The Story of “Hallelujah” by Leonard Cohen, From Classic Covers to Movie Moments

Leonard Cohen performs at The Hammersmith Odeon in London, circa 1985. Photo Courtesy: Tom Sheehan/Sony Music Archive/Getty Images

In 1984, Canadian singer-songwriter Leonard Cohen released Various Positions, an album that, perhaps unexpectedly, contained a track that would define his career from then on. Relegated to the record’s B-side, “Hallelujah” by Leonard Cohen would go on to be one of the most influential and celebrated songs in the history of music. 

Far from being an overnight success, “Hallelujah” was initially overlooked by listeners, but, thanks to its broad appeal, the song’s popularity grew. Not to mention, a particularly persuasive segment of Cohen’s fanbase helped out. Those fans? Other big-name musicians. Now, “Hallelujah” by Leonard Cohen is one of the most-covered songs of all time. 

That’s kind of the beauty of Cohen’s unlikely magnum opus. It has been countlessly reinterpreted and interrogated by musicians and used to accompany visual works, from live-action films to animated hits. And it all started with a secret chord.

“Hallelujah” by Leonard Cohen: The Story Behind the Song

Writing “Hallelujah” was a painful process for Cohen. Reportedly, he penned well over 100 verses of the song as well as countless other notations and revisions. All of this reduced him to a total wreck, driving him to literally bang his head on the floor in frustration. The 1984 version, which clocks in at 4 minutes and 38 seconds, purportedly took him over 5 years to write. 

Solemn Canadian folk pop singer-songwriter Leonard Cohen shares a joke and smokes a cigarette. Photo Courtesy: Evening Standard/Getty Images

The backbone of the song narrative stems from an Old Testament story in which David performs for King Saul; it also explores the trials and tribulations he faced after striking the infamous “secret chord”. If the composition and arrangement of “Hallelujah” are to be believed, that secret is a key C minor chord progression of C, F, G, A minor, and F.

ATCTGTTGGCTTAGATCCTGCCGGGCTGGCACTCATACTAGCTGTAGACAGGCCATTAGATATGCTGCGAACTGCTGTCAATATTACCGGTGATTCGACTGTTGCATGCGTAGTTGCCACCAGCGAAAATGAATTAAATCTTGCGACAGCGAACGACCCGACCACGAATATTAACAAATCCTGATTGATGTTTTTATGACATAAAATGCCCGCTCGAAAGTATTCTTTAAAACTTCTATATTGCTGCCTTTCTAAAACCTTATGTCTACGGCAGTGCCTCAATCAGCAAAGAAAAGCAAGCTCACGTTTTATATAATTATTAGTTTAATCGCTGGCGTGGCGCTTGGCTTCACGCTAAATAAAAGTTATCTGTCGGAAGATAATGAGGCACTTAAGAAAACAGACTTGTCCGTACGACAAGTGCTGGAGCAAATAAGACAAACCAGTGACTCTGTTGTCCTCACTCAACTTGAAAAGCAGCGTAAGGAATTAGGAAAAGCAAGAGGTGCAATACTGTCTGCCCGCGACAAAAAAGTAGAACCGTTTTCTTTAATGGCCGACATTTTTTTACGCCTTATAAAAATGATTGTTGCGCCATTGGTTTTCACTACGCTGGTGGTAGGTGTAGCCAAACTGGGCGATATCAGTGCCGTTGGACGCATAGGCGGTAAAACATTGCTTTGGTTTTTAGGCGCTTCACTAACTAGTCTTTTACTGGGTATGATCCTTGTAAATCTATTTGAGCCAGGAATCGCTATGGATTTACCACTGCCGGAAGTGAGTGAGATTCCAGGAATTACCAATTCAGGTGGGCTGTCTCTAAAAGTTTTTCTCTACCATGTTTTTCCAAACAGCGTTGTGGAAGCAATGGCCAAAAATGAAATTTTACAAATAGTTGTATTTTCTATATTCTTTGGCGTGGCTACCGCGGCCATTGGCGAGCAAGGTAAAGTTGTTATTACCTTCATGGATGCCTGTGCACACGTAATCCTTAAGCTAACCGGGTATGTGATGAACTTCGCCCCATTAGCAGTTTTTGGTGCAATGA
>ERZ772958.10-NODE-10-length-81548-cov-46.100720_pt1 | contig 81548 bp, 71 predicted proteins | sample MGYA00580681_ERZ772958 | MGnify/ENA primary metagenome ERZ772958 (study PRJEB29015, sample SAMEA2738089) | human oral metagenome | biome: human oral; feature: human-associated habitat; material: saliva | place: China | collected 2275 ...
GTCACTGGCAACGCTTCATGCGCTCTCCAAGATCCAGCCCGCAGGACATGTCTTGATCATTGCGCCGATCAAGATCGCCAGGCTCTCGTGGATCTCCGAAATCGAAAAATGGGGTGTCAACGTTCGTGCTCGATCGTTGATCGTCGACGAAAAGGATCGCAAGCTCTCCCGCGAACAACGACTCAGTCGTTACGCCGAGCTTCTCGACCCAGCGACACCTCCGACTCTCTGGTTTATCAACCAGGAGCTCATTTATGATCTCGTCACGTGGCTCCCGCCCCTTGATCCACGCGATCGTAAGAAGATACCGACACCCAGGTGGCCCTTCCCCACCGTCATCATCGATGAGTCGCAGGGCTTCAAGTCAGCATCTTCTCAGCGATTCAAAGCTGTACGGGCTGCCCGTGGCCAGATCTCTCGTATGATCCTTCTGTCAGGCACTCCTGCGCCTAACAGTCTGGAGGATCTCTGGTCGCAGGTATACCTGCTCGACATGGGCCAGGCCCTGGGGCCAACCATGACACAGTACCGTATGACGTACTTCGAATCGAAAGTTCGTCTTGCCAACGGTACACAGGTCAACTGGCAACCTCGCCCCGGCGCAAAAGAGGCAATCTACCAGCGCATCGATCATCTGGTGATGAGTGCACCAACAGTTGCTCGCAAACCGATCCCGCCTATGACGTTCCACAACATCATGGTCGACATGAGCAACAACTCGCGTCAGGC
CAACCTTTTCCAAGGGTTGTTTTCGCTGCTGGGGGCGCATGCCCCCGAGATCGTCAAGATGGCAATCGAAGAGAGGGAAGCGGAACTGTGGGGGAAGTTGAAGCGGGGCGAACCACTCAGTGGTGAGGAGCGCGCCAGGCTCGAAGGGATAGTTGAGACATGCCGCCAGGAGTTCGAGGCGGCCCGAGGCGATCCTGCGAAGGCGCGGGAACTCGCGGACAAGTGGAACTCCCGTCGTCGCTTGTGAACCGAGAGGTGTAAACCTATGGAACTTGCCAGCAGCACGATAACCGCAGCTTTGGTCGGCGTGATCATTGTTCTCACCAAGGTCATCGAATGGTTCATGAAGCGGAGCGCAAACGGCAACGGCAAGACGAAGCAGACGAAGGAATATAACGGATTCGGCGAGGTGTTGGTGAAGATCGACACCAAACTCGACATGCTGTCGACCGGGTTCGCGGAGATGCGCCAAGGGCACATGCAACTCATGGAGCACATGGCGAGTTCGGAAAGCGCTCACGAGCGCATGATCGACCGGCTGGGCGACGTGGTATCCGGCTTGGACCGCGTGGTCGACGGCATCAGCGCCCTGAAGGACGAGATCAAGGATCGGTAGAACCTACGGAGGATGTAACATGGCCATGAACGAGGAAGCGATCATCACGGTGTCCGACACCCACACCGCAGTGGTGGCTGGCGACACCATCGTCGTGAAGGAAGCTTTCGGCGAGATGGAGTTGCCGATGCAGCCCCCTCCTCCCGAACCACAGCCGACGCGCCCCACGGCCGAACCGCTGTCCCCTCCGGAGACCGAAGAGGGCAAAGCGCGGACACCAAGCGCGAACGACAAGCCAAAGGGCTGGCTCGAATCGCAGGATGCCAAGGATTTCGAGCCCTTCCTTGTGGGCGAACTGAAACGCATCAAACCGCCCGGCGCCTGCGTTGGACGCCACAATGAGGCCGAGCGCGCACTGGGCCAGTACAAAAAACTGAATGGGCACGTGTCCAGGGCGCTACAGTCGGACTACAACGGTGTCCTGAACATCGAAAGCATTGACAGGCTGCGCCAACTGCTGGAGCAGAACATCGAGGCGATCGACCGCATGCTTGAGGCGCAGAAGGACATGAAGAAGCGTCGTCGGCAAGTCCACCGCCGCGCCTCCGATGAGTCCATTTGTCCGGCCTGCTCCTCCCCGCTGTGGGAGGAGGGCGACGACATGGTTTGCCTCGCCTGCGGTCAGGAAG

Regardless, “Hallelujah” has been a kind of Holy Grail for countless musicians who’ve taken a stab at making it their own. 

From Cohen to Cale, the Song Finds Its Audience

Cohen first recorded “Hallelujah” at 50 years old. At the time, he was struggling to reaffirm his faith in life, “not in some formal religious way, but with enthusiasm, with emotion,” he’d later clarify. An expression of bittersweet joy, the at-once melancholy and joyous song has endured the test of time. 

“There is a religious hallelujah, but there are many other ones,” Cohen said (via Pitchfork). “When one looks at the world, there’s only one thing to say, and it’s ‘hallelujah’.”

John Cale, Welsh musician and founding member of the Velvet Underground, performs at the 688 Club on August 22, 1981 in Atlanta, Georgia. Photo Courtesy: Tom Hill/WireImage/Getty Images

Despite the acclaim “Hallelujah” by Leonard Cohen would eventually attain, the song was initially rejected by Columbia Records. In fact, it wasn’t until John Cale — a founding member of the Velvet Underground — covered the song in 1991 that it received some real attention. 

Before Cale’s performance, it was a kind of cult classic song, mainly beloved by Cohen’s fellow artists and a handful of critics. In his now-famous cover that brought “Hallelujah” back into the spotlight, Cale didn’t depart too radically from Cohen. And, although some of the lyrics have changed from version to version and singer to singer, the central sincerity of its original intent remains, no matter who’s behind it. 

“Hallelujah” by Leonard Cohen: The Song With Many Voices

Many performers have covered “Hallelujah” by Leonard Cohen since Cale. By some counts, over 300 covers have been recorded over the life of the song. Perhaps the best-known and most acclaimed version was performed by Jeff Buckley, who tragically passed away just a few years after recording his version.